Christened the “Charles H. Spencer,” it was the largest boat to operate at Glen Canyon. It proved a failure, however, due to lack of power, and conducted only five trips upstream.

Issues involving the cost of mercury necessary to operate the amalgamator exceeded the value of gold retrieved, causing investors to withdraw support, and Spencer’s mining operations were shut down.

Steamboat “Charles H. Spencer” constructed to transport coal from Warm Creek to Lees Ferry for placer mining.

Intermittent mining periods followed, including oil prospecting and drilling during the 1920s followed by some uranium claims staked in Glen Canyon during the 1950s. Uranium deposits proved too low, and no prospects developed.

With the culmination of gold mining operations in Glen Canyon, it became apparent that the richer gold deposits were found in the lateral gravel terraces above the high-water level. Excessively fine gold was recovered in California Bar, Castle Butte Barr, Hite, Good Hope, Gretchen Bar, Klondike Bar, Moquie Bar and Ticaboo Bar — however, not enough to ensure sustainable mining.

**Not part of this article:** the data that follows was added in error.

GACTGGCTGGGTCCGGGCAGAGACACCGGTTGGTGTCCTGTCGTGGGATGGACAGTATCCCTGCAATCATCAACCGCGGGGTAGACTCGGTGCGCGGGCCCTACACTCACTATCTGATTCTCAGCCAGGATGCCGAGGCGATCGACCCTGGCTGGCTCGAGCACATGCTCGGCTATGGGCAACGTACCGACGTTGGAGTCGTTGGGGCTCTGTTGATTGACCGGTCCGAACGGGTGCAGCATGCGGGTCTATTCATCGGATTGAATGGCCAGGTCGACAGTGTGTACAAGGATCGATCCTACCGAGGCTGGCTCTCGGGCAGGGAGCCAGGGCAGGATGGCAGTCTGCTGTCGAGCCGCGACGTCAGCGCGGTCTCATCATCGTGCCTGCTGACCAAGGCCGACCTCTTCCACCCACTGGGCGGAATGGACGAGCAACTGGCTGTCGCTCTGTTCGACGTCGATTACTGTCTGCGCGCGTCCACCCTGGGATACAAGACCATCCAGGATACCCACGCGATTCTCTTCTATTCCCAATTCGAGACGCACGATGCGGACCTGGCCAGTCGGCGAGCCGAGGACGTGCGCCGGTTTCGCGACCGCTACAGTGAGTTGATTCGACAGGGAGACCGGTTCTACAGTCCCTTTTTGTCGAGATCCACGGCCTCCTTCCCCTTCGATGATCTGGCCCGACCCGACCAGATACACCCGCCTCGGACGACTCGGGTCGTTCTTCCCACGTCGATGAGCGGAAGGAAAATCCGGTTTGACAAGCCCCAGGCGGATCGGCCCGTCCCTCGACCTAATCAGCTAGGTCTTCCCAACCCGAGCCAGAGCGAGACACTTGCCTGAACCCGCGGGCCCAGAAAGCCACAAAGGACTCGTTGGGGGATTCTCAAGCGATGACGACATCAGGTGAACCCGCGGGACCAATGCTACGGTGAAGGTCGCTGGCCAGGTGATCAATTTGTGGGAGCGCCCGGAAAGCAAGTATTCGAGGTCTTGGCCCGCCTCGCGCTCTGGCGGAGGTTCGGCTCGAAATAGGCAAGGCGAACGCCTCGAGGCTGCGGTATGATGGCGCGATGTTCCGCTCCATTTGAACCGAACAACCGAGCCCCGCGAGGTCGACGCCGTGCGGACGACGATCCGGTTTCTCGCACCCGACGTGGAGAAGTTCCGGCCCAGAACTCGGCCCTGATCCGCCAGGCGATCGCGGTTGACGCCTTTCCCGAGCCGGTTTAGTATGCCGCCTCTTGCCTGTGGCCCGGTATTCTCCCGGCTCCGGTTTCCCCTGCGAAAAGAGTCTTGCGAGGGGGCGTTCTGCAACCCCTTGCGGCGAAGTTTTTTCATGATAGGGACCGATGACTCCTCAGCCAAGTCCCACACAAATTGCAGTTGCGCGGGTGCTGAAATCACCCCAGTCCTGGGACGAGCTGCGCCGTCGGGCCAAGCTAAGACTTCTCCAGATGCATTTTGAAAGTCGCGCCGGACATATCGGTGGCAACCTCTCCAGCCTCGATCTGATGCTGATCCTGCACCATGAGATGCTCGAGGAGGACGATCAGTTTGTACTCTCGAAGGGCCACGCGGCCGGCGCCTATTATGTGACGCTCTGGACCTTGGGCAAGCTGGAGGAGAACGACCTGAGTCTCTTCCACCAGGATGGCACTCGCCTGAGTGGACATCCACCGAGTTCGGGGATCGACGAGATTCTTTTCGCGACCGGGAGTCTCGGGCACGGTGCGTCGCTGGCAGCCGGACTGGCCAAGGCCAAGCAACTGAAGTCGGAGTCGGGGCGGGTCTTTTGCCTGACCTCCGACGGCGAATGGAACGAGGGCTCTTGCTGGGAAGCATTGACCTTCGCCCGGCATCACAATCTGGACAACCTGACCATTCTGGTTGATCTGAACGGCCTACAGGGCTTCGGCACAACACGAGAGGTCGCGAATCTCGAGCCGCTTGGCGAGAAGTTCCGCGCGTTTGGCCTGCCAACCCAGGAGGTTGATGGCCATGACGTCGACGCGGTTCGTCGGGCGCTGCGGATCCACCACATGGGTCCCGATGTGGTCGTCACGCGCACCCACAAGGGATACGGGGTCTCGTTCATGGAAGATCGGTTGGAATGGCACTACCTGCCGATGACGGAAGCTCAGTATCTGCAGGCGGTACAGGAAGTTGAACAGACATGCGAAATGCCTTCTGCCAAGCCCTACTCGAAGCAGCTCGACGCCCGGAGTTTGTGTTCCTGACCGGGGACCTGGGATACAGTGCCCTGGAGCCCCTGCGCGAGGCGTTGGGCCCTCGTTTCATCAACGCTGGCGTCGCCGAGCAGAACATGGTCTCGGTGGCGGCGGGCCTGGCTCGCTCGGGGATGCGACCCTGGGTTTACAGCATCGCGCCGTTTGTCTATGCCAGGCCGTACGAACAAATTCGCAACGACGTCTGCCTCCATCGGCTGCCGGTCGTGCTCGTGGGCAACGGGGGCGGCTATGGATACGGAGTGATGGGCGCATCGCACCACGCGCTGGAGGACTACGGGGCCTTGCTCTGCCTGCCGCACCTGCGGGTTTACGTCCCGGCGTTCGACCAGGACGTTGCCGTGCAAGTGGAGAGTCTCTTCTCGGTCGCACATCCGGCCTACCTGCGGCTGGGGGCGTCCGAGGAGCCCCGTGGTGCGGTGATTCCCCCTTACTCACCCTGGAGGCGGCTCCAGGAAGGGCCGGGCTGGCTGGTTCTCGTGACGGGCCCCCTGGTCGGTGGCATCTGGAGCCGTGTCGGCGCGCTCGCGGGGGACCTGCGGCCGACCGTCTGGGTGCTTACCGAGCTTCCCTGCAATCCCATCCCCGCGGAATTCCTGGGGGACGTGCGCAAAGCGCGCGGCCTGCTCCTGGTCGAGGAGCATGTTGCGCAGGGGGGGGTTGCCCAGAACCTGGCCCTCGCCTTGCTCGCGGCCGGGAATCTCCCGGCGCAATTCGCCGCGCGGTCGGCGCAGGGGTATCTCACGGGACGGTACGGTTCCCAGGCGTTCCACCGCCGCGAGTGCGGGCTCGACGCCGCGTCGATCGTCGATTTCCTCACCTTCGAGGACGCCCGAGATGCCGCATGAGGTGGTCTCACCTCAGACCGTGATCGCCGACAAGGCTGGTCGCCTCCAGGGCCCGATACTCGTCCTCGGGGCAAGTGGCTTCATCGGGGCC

Glen Canyon became part of a major Colorado River Storage Project through congressional approval to ensure equitable distribution of the river’s water to seven states in the Colorado River Basin. Authorized in 1956 and erected by the U.S. Bureau of Reclamation, Glen Canyon Dam’s erection in 1963 flooded Glen Canyon with the reservoir water of Lake Powell.


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